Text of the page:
Saturday, March 16, 2013

Common Core: If You Give A Kid An iPAD...

Obama is all about everything being equal and fair.  Including outcomes.
 
Which is why he wanted to make sure that if he set the goal to have a 90% graduation rate by 2020, it would only be fair that all students had the same final exam.  In order to have the same final exam and reach the 90% graduation rate goal, you have to have the same (dumbed-down) curriculum. 
 
If you're going to have a common curriculum and a common exam, of course you need a way to be able to TAKE the test.  This will require schools to be equipped with the latest technology. 
 
In order to have the latest technology, you have to have broadband access.  And if you're going to create the broadband infrastructure to schools, you will naturally provide lines to EVERYONE in the community.  
 
And if you're going to make the most use of the latest technology and broadband service, you will naturally convert to digitalized textbooks which can now be accessed both at school and at home....on the school's new laptop or tablet.
 
Clever.
 
Here's how Obama pulled it off:
 
Back in 2008,  a coalition called Internetforeveryone.org got together to push for Internet access for, well, everyone.  One of the members of the coalition would be Obama's future Green Jobs Czar, Van Jones.  They claimed that a "digital divide" among Internet users might leave lower-income and minorities behind.  After all, it was Jones who claimed that "In the California wildfires, those who had access to information at the drop of a hat could figure out if they were in danger and get out.  It's a matter of life and death." (As if looking out your window and seeing a giant wall of fire or smelling something burning wasn't a big enough clue). 
 
 
video
 
 
 
 That Van Jones.  He's a real joker.  Pretending he had never heard of Twitter before.
 
In 2009, ninety-one percent of Americans had access to broadband services, although only 57% of Americans actually used it.  This, of course, required Obama to completely overhaul the system.  Obama announced his plan for the FCC to create an essential broadband platform because the Internet was no longer just a luxury for the few (91%). To accomplish this goal, Obama dedicated over $7B in stimulus funding to bring broadband lines to rural areas.  Also, through public-private partnerships, companies such as Comcast, under the FCC conditions of their merger with NBC in 2011, began providing technology and Internet access to schools.  They also made cheap monthly rates available to low-income communities which would be subsidized by the wealthier subscribers who pay upwards of $60 per month for the same service.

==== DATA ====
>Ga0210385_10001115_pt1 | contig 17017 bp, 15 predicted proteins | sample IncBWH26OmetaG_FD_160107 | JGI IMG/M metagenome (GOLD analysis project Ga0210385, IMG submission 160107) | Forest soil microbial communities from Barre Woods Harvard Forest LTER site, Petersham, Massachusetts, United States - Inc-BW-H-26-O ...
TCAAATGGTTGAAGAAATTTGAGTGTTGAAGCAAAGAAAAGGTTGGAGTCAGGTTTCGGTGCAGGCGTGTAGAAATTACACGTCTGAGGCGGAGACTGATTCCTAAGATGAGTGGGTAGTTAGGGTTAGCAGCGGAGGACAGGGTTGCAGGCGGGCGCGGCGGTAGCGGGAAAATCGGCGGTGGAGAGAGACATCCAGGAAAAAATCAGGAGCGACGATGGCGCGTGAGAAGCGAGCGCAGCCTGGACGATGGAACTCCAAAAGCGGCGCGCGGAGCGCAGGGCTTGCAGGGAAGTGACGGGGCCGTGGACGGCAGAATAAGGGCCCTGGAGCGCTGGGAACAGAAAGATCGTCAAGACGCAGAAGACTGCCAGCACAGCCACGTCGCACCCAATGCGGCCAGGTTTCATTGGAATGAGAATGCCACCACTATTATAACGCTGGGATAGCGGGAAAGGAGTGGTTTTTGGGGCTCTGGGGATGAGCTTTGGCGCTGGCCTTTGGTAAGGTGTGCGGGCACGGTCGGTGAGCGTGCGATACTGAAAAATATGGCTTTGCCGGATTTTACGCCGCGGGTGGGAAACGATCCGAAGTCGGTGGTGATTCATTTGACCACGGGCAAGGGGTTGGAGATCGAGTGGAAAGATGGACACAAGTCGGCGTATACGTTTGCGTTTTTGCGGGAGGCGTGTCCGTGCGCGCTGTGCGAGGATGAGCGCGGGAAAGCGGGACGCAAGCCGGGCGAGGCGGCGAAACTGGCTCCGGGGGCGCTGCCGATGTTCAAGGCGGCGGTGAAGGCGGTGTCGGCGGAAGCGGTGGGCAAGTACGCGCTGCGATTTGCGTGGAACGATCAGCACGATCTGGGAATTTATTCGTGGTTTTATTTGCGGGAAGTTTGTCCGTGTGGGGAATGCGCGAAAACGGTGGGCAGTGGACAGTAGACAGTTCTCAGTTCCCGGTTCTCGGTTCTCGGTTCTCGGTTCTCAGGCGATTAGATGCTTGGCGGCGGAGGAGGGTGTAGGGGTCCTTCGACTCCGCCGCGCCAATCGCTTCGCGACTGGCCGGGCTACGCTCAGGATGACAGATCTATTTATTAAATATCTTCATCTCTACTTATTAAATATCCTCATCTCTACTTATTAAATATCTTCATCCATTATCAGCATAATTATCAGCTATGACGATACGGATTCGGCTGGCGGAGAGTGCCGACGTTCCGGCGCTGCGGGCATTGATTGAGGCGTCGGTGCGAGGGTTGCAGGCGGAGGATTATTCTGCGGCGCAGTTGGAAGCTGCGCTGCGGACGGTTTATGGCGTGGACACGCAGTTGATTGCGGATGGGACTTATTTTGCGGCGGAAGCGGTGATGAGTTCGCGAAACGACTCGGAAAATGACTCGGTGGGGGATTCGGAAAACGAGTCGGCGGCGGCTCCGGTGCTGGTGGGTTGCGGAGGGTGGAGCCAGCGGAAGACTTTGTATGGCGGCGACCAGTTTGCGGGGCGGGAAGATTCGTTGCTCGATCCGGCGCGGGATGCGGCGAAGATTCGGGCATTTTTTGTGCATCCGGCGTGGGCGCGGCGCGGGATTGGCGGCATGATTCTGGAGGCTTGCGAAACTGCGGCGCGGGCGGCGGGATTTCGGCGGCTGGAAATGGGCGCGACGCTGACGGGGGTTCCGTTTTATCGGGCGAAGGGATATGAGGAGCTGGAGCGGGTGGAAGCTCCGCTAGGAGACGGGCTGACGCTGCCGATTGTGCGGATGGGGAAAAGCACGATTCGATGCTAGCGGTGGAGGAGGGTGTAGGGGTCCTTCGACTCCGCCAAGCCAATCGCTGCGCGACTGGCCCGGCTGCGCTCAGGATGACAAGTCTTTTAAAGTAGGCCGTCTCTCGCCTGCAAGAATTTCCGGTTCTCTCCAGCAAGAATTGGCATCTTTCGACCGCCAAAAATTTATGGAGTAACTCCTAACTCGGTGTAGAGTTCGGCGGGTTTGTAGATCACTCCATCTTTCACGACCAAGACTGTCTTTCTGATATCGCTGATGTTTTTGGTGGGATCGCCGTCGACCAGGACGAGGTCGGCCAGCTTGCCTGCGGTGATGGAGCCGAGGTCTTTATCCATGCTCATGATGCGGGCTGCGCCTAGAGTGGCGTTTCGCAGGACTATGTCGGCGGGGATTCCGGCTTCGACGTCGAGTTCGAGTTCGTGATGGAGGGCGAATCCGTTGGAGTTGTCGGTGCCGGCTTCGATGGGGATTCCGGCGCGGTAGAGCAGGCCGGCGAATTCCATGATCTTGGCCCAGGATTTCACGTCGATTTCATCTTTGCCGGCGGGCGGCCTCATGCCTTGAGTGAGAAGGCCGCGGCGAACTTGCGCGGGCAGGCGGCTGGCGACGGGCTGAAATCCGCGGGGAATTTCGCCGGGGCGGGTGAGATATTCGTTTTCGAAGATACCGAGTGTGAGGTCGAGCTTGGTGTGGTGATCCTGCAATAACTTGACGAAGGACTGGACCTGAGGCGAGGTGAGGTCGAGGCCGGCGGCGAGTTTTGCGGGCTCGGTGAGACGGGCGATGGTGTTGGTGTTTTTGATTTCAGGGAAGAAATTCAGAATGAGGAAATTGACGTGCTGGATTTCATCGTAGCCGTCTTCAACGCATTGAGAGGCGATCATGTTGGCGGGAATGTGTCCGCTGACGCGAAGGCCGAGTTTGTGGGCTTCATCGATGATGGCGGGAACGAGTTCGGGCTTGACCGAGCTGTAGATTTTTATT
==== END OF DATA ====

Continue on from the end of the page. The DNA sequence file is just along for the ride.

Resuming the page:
Naturally, Obama saw public backlash when people began complaining that his plan would lead to net neutrality and complete control of the Internet.
 
So, he simply changed his marketing strategy.  The Prop-in-Chief began using kids to push for Internet access in schools because, who can say "No" if it's for the children.

Here is Education Secretary, Arne Duncan's Chief of Staff, Joanne Weiss.  She stated that one of the effective tried-and-true levers at the federal level is the "Bully Pulpit."   She said, "There is a tremendous amount of power when the Secretary (of Education) takes to the microphone and talks about the national education technology plan that we've put together, a vision for what teaching learning assessment need to look like in the 21st century."
  video
 
She also talked about "equity" of assets and mentioned that they worked with the FCC and the Departments of Commerce and Agriculture to "Not just focus on access but now on adoption.  So, how do we make sure that even though that broadband wire is passing by a school, that actually at the school, and in the community, people have the ability to tap into it?"
 
Ah.  So, if you can get SCHOOLS to have Internet access, you can then justify why it is necessary in every HOME too.  Ms. Weiss continued,
 
 "We look at access and equity traditionally as if 'I'm going to buy a computer for one kid, I need to buy a computer for EVERY kid' and the price tag is so dramatically high that we don't do it.  Instead of saying, 'a whole bunch of kids are coming into school already with the computer in their backpack, how about if we let them take it OUT of their backpack and use it.'  Then we don't need to buy as many computers and suddenly everybody's got it and we can all be on doing the work we need to do."
 
Equity.   Or rather, the Haves and Have nots.
 
 
  video